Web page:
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Braves game planning for end of lockdown

Copyright © 2020 Albuquerque Journal

Santa Fe Indian School’s Chance Platero, left, and Devry Tosa, center, participate in a drill at a practice last year. (Eddie Moore/Albuquerque Journal)

Even in the best of times, the challenges facing the fall sports programs at Santa Fe Indian School are immense.

As a resident school, its students come from across the state. And they generally don’t start arriving until a day or two before classes start.

That means that the summer programs that other schools use to hone their athletes before the start of the school year are not available to the Braves.

Of course, this year, no one is quite certain when school is even going to start.

What’s more, two of the programs, girls soccer and football, don’t have head coaches in place yet.

“All sports are taking a hit, as far as summer workouts,” said SFIS athletic director Eric Brock, who used to be the Braves football coach and understands the unique challenges the program faces. “If all fall sports are coming down, and we’re already low on the notch, we’re going to be even lower on the notch.”

Brock said he has a head football coach ready to go, he’s just waiting on a job opening at the school before formally accepting it. Once that occurs, the coach and his staff will really have to be scrambling.

“It’s going to have to be a deal where when the time comes, he gets his kids ready faster, and maybe cuts down on the complexity of what he expects for what a typical team could possibly do,” Brock said. “He’s going to have to have a game plan that’s relatively easy to learn and easy to implement.”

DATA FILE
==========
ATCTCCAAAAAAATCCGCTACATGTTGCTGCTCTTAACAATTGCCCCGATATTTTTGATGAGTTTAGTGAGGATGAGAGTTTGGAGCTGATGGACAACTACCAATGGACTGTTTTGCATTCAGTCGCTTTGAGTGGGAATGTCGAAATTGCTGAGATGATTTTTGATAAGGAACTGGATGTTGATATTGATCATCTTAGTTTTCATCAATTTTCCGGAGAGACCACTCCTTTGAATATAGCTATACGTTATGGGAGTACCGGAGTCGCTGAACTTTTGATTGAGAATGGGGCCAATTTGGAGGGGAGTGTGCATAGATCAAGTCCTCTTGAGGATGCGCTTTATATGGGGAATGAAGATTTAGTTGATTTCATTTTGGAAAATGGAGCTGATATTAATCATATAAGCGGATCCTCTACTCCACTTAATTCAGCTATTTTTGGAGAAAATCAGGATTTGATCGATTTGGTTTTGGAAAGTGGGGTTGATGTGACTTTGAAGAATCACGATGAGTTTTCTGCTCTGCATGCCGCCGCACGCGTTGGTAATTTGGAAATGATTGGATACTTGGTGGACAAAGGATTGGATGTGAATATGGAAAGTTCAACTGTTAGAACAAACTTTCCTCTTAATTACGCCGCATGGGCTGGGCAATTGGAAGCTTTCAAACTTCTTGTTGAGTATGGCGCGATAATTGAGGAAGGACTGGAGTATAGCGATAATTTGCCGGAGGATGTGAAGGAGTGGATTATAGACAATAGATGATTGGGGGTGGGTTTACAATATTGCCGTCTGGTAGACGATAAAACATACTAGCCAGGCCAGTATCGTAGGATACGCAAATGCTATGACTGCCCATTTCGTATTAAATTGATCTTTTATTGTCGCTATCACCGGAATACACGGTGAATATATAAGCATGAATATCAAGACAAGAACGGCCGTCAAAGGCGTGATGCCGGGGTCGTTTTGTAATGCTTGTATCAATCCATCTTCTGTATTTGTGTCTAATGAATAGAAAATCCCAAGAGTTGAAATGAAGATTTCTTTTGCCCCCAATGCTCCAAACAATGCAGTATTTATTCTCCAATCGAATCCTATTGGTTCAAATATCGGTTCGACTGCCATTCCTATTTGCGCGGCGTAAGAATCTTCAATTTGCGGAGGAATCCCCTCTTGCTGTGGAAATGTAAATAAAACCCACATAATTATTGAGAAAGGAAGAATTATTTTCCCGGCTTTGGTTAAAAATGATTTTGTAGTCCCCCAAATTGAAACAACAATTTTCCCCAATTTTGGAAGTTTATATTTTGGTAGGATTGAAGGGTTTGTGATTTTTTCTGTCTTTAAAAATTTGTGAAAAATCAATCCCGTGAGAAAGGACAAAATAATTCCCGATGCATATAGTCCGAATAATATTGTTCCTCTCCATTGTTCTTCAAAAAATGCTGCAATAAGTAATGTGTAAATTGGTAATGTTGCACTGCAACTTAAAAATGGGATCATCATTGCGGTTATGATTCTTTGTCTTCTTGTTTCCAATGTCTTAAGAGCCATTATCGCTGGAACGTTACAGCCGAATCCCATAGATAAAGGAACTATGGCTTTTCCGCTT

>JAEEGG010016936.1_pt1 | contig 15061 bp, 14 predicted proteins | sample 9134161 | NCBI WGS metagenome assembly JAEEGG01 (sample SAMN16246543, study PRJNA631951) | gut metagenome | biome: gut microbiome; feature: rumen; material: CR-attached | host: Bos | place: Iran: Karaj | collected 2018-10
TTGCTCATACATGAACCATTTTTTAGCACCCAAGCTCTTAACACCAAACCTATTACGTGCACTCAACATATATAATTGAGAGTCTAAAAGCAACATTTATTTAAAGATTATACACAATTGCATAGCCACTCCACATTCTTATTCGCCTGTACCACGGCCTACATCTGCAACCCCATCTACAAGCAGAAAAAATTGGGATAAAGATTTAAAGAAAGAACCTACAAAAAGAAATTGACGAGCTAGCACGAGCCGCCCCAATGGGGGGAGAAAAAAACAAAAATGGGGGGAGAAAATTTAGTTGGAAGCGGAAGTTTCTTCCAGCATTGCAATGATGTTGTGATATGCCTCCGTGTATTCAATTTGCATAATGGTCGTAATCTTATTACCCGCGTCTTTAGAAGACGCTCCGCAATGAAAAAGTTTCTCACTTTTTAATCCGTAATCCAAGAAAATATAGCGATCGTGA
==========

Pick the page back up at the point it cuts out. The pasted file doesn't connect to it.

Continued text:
Obviously, expectations this first season under a new regime will be fairly minimal, Brock said.

“What he comes up with may not be complex, but it will be fundamentally sound and something our kids can grasp a hold of and have success with to grind out a few wins,” he said. “I think it can be done.”

All this also is dependent upon school starting up in some sort of normal manner, Brock said.

“It just also depends, with the whole COVID-19, whether we open at the beginning of fall, if we’re going to be able to start on time,” he said. “Everything is so up in the air, nobody can make a solid prediction on what things look like.”

SFIS coaches for all sports have been tasked with keeping in touch with their athletes, Brock said.

Santa Fe Indian School’s Shaun Riley runs through a drill at a practice last year. (Eddie Moore/Albuquerque Journal)

“We have workouts and things that we sent via email and team aps,” he said. “What we’ve asked them is to send out general physical fitness-type activities. Yes, we want our kids to shoot basketballs, hit baseballs and catch footballs. But if our kids can come back in the fall in general physical fitness shape, I think they’ll be able to pick up those pretty specific motor skills pretty fast.”

Assistant football coaches who are on staff at the school have taken on that task in the absence of a head coach, Brock said. Several of them are also parents of players, so there is a tight bond with the assistant coaches and players.

And with the devastating toll that the virus has taken in Native communities, it’s important to keep the athletes’ physical and mental well-being in mind, as well.

“We asked coaches to concentrate on their personal well-being, how they’re doing, how family is,” Brock added. “Check in on their mental well-being and, hopefully, kids will get back in the fall.”

Toward that end, school officials and tribal leaders have been in communication about the feasibility of sending their students back to the school.

“I think there is a general concern, a real concern, and we’re sitting right there with everybody else,” Brock said. “And we have a more general concern because our kids come from every corner of the state. We have been in contact with the tribal leaders to try to hear their concerns as far as what they’re looking toward in sending their kids to Santa Fe Indian School. Their wants and needs, and how they and their tribal students are cared for.”

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